Emotions confuse, make wrong things feel right. Resist this effect. When a new challenge or environment looms, just tell yourself, “I don’t need to make any big decisions about how I feel about this right now.” Just sit on it for 24 hours or so, let things play out. It will save so much of your bacon. By the time you’re visiting home after basic training, you’ll be unrecognizable to yourself, like my seniors pastor’s son who, as a newly-minted Marine, couldn’t stop standing at parade rest in the middle of his old church.
3. Have a thick skin.
Much of my tour consisted of sitting on a launch truck having to listen to graphic, cringe-inducing descriptions of the pornography others indulged in.
Thirteen years later and I’m still asking God to scrub my brain.
But…if you want my advice, it won’t do to protest it or pretend that you’re too good for it all. That goes sideways fast. You’ll be seen as prudish, holier-than-thou, and dismissed accordingly. They’ll ask, “It’s the military. What were you expecting?” And you won’t have a good answer. You’re gonna see stuff. There’s really no way around that.
Instead, have a thick skin, one that allows no objectionable stuff in, but also makes no sound as it bounces off. This is possible. I’m not sure whether “desensitization” is the right word, but there’s a lot to be said for the Christian’s ability to prosper quietly in such an environment. There’s no light in the room that a candle refuses to enter.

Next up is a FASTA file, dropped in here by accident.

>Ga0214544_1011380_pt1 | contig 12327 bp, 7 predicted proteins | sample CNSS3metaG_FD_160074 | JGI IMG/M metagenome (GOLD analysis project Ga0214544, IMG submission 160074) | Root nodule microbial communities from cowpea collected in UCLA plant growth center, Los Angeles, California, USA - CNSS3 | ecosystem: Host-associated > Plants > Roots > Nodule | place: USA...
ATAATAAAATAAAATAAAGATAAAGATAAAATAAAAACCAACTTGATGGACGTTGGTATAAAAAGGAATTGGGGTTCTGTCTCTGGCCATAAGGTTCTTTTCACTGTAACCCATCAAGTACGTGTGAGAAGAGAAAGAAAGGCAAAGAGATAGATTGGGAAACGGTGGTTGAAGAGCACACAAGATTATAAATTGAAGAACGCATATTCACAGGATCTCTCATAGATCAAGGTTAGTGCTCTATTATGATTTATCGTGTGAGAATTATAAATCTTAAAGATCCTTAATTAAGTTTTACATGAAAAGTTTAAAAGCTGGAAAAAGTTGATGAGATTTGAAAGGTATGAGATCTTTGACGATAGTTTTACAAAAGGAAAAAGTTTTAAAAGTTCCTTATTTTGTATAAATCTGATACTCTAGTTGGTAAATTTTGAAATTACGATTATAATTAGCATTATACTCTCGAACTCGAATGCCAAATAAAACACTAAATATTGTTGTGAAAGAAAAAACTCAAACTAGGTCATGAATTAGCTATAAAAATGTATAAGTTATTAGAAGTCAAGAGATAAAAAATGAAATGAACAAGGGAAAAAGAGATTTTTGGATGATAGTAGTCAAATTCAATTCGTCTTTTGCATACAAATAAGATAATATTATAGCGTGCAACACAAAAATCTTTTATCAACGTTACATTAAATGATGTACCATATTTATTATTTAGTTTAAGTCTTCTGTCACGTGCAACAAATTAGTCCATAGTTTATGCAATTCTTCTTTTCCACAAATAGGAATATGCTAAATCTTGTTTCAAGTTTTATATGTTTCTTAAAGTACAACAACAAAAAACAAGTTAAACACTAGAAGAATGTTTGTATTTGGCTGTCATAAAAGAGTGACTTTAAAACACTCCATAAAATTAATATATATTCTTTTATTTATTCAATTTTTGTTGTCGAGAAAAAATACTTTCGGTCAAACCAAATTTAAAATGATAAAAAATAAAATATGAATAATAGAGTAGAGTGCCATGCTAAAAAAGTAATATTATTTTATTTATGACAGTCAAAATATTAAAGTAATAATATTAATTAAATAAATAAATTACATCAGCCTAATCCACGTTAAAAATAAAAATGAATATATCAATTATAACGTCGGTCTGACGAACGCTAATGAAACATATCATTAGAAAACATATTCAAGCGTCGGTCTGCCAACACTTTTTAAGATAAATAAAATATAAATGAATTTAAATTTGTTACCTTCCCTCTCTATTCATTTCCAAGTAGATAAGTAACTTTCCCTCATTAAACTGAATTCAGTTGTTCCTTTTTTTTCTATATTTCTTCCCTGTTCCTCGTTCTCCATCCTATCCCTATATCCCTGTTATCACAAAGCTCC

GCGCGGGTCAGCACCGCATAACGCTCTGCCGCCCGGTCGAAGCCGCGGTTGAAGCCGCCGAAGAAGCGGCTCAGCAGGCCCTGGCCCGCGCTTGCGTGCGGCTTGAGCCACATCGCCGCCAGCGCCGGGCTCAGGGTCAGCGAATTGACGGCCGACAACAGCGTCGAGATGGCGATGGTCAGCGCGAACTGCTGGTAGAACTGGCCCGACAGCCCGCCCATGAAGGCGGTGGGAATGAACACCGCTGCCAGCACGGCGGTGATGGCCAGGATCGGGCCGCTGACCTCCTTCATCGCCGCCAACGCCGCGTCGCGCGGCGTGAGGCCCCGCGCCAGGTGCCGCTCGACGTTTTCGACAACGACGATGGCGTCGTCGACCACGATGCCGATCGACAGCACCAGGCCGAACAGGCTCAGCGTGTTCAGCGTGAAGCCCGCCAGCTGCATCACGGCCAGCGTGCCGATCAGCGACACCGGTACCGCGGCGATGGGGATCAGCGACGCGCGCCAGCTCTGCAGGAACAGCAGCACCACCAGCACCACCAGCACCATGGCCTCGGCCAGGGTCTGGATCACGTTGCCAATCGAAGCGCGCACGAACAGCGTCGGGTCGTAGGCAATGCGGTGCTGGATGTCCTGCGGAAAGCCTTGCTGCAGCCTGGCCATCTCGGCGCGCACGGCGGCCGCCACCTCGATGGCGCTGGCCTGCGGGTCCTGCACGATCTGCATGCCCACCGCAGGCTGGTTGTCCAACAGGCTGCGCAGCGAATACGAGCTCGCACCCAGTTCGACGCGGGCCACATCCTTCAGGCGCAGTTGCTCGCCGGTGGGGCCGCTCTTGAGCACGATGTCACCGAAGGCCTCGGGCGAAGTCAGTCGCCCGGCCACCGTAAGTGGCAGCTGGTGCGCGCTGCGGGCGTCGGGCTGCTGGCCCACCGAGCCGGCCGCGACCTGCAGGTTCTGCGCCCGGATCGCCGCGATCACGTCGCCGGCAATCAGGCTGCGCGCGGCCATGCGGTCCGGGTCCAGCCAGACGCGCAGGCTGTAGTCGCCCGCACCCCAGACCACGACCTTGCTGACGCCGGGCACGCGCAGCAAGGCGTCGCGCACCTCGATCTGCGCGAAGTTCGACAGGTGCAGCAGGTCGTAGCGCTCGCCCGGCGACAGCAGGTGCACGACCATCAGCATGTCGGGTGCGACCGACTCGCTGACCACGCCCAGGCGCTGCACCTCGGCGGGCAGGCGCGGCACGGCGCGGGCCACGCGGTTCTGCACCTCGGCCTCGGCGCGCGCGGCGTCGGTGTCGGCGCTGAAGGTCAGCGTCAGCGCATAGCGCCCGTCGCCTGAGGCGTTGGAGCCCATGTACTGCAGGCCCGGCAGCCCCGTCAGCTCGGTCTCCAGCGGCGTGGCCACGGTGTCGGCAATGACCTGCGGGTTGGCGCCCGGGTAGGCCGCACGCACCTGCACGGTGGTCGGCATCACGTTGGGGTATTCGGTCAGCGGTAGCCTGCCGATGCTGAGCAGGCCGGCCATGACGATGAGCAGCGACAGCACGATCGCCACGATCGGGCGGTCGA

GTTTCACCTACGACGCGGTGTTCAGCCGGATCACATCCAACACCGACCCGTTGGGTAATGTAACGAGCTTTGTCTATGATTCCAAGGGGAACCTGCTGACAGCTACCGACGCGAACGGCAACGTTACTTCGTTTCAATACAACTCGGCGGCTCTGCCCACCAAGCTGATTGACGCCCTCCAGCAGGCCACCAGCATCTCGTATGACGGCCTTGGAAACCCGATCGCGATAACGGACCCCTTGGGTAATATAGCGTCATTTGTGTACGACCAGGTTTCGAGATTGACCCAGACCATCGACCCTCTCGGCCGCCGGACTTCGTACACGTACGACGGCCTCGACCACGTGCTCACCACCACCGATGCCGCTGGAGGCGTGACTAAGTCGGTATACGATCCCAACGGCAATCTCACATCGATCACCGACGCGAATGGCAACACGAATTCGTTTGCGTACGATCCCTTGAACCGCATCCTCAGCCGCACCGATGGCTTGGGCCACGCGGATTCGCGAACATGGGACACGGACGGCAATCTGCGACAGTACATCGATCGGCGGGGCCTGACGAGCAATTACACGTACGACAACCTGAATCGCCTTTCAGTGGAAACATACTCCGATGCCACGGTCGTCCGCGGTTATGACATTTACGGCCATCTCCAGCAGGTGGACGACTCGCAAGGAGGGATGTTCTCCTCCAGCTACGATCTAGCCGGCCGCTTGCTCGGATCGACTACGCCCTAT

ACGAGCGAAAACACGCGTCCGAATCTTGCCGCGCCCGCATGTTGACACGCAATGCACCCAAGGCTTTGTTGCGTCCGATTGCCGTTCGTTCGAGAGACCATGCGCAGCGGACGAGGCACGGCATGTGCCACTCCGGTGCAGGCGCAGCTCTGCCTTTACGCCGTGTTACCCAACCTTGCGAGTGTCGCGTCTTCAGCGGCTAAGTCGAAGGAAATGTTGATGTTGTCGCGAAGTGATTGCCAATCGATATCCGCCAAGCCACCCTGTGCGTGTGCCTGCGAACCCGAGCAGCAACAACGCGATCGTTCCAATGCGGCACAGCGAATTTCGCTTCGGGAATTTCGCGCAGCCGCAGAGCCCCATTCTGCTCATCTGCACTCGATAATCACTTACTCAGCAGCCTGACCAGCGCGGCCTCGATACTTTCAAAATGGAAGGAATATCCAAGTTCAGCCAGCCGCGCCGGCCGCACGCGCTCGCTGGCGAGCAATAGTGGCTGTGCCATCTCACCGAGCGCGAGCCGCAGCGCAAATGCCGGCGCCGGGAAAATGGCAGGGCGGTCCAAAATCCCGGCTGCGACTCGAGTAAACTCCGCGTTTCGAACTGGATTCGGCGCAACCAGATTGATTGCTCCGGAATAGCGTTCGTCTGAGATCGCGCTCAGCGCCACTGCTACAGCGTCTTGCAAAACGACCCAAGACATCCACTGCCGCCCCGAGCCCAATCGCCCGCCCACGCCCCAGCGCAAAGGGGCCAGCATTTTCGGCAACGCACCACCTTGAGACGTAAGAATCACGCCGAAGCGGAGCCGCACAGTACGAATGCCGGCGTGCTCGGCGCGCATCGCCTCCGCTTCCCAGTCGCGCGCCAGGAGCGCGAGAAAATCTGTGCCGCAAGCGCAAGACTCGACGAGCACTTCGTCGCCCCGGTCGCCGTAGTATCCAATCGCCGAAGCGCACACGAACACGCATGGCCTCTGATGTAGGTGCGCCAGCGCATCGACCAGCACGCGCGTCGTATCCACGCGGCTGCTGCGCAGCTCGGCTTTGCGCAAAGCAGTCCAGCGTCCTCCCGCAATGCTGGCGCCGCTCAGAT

4. Appreciate the good bosses over the bad.
The memory that really chafes at me today is letting my attitude get dragged down over two or three difficult sergeants I dealt with, while under-appreciating the support of the others. They were some great bosses. They believed in me. And life has since taught me that many people end up with a much, much worse ratio. But when we let our minds fixate on the bad, it can inflate the bad and dwarf the good. Basic psychology.
Don’t let it happen. Follow lawful orders, no matter how inconvenient. Learn the right way to complain (and do it after you’ve obeyed). Don’t play the good bosses off the bad. Show gratitude to the good ones; reward their trust. And if it helps, remember that everyone’s got a boss themselves who’s breathing down their necks. Always a bigger fish.
And for the record, “making you do your job” and “disciplining you when you don’t” are not signs of a bad boss. They’re signs of a good one.
5. Keep a positive attitude.